Human Rights

EXTREME: Michigan governor, lawmakers attempt to undo partial-birth abortion ban

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The Michigan House Democratic Caucus, along with Gov. Gretchen Whitmer, introduced the Reproductive Health Care Act in late October in an attempt to remove all restrictions on abortion in the state, including parental consent and the ban on telemed abortions. Abortion is currently legal up to 24 weeks in Michigan.

In addition to repealing the parental consent law and the ban on telemed abortions, the act would repeal a 1931 law that prohibits doctors from committing abortions. A law that would stand if Roe v. Wade is overturned. It would also repeal the regulation that requires abortion facilities to operate under the same rules as other free-standing surgical centers, remove the 24-hour waiting period for an abortion, and remove rules in place to prevent abortion centers from receiving state and federal funding. Abortion would be legal after viability in cases in which the mother’s life or health was said to be at risk. As defined in the U.S. Supreme Court case Doe v. Bolton, Roe v. Wade’s partner decision, “health” may include emotional, familial, and even financial health.

“It’s no surprise that Gov. Gretchen Whitmer wants to follow New York’s lead and allow unlimited abortion-on-demand in Michigan,” Barbara Listing, president of Right to Life of Michigan told the Detroit Free Press. “We know most Michiganders do not support secret teen abortions, unregulated medical facilities, or abortions up to the point of birth.”


The dangers of the Reproductive Health Act are staggering. Teens, who aren’t allowed to take Tylenol at school without the permission of their parents, would be allowed to undergo a major and risky procedure without their parents’ knowledge. If that teen were to be injured, as is a major concern with abortion procedures, and became sick at home, her parents would be unaware of the abortion and therefore unable to communicate it to the teens’ doctors. Parental consent laws also help sex offenders take underage victims to abortion facilities for abortions, allowing the abuse to continue.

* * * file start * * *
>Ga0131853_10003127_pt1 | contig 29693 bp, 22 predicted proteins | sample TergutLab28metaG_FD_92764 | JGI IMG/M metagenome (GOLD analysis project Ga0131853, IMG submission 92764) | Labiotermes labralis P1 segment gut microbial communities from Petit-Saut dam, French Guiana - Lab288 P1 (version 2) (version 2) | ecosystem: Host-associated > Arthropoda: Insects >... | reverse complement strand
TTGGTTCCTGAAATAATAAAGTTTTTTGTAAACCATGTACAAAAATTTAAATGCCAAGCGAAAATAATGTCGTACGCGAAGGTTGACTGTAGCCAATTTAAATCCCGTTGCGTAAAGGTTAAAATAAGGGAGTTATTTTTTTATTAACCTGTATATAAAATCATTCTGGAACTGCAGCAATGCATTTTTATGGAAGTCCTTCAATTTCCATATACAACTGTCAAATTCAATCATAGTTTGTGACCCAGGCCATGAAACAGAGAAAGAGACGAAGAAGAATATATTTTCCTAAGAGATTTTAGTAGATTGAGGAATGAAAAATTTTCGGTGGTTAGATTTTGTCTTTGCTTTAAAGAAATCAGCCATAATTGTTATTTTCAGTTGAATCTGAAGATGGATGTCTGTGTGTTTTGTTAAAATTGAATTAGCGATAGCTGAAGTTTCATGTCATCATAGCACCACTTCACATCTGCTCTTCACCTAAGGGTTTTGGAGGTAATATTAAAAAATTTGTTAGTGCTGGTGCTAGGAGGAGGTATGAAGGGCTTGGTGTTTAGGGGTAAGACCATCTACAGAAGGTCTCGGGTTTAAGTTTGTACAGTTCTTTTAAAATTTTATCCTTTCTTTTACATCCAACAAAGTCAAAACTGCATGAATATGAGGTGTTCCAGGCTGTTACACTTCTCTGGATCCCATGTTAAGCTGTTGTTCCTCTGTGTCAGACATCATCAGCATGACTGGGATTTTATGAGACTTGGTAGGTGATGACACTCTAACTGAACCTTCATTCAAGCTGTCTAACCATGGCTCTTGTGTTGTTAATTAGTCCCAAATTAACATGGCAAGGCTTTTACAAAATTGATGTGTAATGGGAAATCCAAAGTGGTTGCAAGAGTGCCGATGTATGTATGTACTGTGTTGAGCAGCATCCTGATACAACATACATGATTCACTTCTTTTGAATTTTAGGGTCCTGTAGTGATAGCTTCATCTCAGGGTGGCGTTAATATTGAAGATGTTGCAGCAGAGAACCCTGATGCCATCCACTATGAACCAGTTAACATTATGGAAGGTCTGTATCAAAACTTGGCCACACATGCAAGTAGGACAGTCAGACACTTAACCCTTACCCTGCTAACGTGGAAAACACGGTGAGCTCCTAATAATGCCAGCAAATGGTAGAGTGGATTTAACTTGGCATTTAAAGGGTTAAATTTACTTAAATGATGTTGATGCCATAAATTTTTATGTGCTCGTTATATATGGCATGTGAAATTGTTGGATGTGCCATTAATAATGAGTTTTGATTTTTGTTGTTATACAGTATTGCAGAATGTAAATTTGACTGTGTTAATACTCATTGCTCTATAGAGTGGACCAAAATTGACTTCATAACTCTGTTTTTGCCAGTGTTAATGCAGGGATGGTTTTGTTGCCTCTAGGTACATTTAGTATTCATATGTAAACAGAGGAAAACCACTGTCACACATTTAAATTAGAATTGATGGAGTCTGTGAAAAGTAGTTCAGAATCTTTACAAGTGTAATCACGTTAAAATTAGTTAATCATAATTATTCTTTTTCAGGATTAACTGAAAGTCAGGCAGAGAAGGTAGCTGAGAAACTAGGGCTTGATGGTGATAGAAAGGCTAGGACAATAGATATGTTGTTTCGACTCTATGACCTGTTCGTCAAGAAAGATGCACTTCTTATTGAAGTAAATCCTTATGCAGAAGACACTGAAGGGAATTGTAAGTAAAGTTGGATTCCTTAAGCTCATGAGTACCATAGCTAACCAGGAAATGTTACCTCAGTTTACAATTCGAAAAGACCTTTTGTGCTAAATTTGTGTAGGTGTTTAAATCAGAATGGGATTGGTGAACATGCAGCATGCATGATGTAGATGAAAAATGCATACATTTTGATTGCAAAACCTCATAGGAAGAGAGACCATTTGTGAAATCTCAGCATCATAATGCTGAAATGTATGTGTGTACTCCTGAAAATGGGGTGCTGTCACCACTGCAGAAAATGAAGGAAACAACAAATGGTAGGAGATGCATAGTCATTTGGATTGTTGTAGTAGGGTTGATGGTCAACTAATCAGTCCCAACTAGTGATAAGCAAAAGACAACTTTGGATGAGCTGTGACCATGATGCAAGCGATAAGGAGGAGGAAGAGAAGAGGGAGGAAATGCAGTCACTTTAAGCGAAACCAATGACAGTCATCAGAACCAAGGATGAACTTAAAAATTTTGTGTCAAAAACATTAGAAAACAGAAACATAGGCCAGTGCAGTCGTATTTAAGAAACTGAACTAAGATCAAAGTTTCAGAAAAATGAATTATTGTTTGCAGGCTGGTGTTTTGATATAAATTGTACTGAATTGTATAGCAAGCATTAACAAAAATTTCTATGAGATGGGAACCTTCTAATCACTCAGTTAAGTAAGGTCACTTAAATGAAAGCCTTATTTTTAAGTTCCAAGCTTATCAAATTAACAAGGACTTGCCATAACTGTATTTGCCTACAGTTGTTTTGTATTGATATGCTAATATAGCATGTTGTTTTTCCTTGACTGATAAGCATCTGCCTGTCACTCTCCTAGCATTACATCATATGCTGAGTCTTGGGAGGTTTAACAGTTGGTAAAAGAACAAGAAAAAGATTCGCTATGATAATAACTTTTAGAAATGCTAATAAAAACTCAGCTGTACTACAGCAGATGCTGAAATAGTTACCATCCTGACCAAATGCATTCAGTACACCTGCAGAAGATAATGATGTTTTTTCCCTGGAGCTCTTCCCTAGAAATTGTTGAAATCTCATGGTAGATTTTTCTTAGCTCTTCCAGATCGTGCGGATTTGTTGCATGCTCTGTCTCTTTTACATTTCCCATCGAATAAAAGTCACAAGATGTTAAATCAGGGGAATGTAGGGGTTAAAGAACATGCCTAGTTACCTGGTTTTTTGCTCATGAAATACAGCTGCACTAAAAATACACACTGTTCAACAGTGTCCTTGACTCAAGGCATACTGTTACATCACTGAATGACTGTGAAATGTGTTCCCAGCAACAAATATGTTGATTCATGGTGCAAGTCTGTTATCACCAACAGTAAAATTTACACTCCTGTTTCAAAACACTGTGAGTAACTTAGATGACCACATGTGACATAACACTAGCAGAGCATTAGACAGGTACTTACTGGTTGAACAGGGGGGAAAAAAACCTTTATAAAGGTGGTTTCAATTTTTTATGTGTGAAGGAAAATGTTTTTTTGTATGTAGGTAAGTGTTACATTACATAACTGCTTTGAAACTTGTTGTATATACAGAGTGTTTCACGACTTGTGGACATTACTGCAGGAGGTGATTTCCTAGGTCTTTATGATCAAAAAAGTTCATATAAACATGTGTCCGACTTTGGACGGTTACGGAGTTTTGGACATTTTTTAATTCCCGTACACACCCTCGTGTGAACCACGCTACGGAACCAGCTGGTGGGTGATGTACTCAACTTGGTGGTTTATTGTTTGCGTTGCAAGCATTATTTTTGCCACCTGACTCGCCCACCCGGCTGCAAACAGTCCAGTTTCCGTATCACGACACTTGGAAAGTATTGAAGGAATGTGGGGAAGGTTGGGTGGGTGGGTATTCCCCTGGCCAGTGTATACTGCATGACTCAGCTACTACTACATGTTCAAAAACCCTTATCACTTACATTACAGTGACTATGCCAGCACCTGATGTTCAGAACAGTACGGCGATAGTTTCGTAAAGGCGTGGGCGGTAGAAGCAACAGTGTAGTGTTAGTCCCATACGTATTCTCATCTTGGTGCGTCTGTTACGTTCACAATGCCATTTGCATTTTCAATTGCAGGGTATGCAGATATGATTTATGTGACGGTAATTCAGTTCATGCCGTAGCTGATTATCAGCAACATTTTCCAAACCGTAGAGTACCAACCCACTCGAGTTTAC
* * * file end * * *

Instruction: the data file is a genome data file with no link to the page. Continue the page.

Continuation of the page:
In addition, removing the regulations put in place to ensure abortion facilities follow the same rules as all other free-standing surgical centers opens the door for abortionists like Kermit Gosnell — whose facility went uninspected for years, leaving children to be aborted alive and have their spinal cords “snipped,” and leaving women to die.

Allowing women to undergo chemical abortions (abortion pill) without actually meeting with a doctor is extremely dangerous. The abortion pill carries side effects which include failed abortion, infection, and — for some women — death. It also should not be taken after 70 days gestation, which makes it important for a doctor to determine how far the pregnancy has progressed.

READ: Michigan governor vetoes funding of pro-life resources for women


As explained by attorney Rebecca Kiessling to Fox 2 Detroit, the bill allows for non-physicians to commit abortions. She also pointed out that the act removes the penalty for abortionists who kill the mother during an abortion.

The Reproductive Health Care Act also seeks to decriminalize the ban on partial-birth abortion, in which the preborn child is partially delivered in the breech position before being killed by the removal of his or her brain. Erin Mersino, attorney for the Great Lakes Justice Center, a pro-life group, explained to Fox 2 Detroit that partial-birth abortion is very “unpopular” and the majority of Americans are against partial-birth abortions.

And finally, abortion is never necessary to save the health or life of the mother. What may be necessary is to end the pregnancy, but that doesn’t mean the baby must be killed. If the child is delivered prematurely and is too young to survive despite attempts made to save the baby, this is not an abortion. Additionally, if the child is viable — 21 to 22 weeks gestation and older — the doctor can perform an emergency C-section and attempt to save both mother and child. In fact, an emergency C-section takes minutes while a late-term baby can take days.


The Reproductive Health Care Act is not expected to pass the Legislature which is currently controlled by pro-life Republicans. According to the Detroit Free Press, many portions of the bill would actually require a two-thirds majority because they seek to repeal voter-approved initiatives and constitutional amendments.

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